Some flood debris remains in Trigg
by Franklin Clark, Reporter --
May 26, 2010 | 0 0 comments | 7 7 recommendations | email to a friend | print
As of Monday morning, Lake Barkley was at 339.45 feet above sea level and falling slightly, just less than half a foot above the normal summer pool of 359 feet.

Allison Jarrett of the U.S. Army Corps of Engineers said heavy rains last week made it necessary to increase the discharge at the lake to get it below 360.

Though flood levels are back to normal for all intents and purposes, clearing the debris and repairing the damage caused by the flooding, said Trigg County Judge-Executive Stan Humphries.

Several roads were underwater, and damage was done to some culverts and bridges, and in particular the headwall on a bridge on Adams Mill Road was washed out and had to be fixed, said Humphries, who added that the bridge in question was open again last week.

“We didn’t receive the damage that our neighbors to the south received, but there has been some damage,” Humphries said.

A large amount of debris and other flood damage remains on several lakefront properties, and several farmers in the county have reported fences that were washed away and crops that were destroyed, Humphries said.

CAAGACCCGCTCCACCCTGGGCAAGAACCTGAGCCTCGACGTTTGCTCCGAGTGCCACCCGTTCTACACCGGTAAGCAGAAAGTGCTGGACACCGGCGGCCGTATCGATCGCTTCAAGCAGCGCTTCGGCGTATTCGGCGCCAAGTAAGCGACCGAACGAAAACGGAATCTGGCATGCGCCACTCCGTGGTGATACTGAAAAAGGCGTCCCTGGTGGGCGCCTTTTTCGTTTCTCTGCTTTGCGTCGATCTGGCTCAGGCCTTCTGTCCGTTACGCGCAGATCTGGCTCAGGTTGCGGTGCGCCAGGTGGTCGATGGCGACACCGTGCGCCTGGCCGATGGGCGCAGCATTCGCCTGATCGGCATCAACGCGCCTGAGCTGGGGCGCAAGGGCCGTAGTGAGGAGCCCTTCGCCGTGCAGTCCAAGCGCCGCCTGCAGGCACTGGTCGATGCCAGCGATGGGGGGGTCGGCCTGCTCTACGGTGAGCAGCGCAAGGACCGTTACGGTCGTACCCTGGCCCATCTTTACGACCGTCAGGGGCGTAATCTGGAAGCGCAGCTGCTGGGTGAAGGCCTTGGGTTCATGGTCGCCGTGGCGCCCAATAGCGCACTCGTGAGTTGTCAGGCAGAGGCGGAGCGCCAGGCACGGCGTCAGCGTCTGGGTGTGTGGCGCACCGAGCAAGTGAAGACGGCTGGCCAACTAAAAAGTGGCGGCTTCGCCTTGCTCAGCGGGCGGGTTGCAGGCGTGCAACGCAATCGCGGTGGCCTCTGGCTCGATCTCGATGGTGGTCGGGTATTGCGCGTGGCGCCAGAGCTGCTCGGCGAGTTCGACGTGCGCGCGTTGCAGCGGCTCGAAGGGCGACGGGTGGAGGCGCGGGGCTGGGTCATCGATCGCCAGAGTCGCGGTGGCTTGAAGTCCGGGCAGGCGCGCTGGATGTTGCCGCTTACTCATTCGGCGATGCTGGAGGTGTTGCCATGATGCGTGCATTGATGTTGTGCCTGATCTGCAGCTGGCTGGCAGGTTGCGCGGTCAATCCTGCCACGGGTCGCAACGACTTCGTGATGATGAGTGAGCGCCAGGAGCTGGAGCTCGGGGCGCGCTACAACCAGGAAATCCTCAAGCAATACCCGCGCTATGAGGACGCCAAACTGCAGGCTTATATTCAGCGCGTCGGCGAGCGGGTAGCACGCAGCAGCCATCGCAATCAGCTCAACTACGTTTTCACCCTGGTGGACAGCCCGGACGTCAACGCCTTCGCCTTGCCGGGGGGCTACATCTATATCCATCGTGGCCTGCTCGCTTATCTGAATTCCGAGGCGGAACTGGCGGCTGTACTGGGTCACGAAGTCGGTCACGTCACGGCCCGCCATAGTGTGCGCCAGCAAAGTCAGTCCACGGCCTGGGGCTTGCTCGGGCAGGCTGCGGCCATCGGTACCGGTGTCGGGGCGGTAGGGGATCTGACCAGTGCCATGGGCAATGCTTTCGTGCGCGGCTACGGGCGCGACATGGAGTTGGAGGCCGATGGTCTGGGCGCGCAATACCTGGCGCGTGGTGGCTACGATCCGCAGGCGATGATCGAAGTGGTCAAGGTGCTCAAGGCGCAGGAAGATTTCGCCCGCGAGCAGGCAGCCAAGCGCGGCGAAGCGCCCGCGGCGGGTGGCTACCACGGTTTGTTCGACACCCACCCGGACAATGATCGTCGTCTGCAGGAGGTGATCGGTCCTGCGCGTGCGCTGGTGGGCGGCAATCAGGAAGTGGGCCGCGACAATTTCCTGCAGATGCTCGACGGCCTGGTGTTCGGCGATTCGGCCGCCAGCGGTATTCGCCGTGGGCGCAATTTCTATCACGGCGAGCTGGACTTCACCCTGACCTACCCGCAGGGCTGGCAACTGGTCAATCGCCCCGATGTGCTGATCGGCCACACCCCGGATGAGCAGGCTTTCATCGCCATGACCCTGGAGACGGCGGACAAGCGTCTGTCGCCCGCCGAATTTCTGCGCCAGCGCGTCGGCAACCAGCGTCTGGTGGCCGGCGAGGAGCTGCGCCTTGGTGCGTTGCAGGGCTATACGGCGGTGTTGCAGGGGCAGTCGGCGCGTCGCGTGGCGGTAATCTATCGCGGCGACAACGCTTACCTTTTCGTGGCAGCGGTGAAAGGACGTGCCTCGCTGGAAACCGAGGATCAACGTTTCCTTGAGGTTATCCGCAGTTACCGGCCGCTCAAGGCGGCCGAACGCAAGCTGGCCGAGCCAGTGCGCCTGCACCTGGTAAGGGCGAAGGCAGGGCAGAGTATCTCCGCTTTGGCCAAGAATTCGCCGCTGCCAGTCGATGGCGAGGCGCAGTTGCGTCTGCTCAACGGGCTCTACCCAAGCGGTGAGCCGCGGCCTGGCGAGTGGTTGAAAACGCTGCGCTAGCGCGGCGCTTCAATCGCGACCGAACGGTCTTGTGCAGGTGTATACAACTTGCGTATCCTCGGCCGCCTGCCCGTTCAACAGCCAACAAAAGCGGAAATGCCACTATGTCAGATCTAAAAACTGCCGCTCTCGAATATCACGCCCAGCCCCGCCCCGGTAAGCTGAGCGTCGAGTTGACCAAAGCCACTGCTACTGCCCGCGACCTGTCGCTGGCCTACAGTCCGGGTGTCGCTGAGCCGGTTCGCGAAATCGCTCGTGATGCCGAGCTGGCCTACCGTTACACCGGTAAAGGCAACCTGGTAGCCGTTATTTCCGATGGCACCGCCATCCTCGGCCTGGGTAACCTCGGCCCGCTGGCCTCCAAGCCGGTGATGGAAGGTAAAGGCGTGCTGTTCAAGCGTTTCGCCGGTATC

John Jordan, administrator of Lake Barkley State Resort Park, said most of the areas of the park that are supposed to be open are open, with the exception of some of the hiking trails, which he said the volunteer group Friends of Lake Barkley have volunteered to clean up.

The beach should be open by Memorial Day weekend, which is when it usually first opens, Jordan said, adding that not as much sand had been lost as they first feared.

The marina is fully open, and power was restored on Monday, and all 18 holes of the golf course are available, as is the campground, which is fully booked for Memorial Day, said Jordan.

There is still some debris to be cleaned up, and the barrier at the lake that determines where people are allowed to swim needs to be repaired, but for the most part, not a lot of overtime has been required in the cleanup, Jordan said. He also said he didn’t have an exact dollar amount for the damage caused.\
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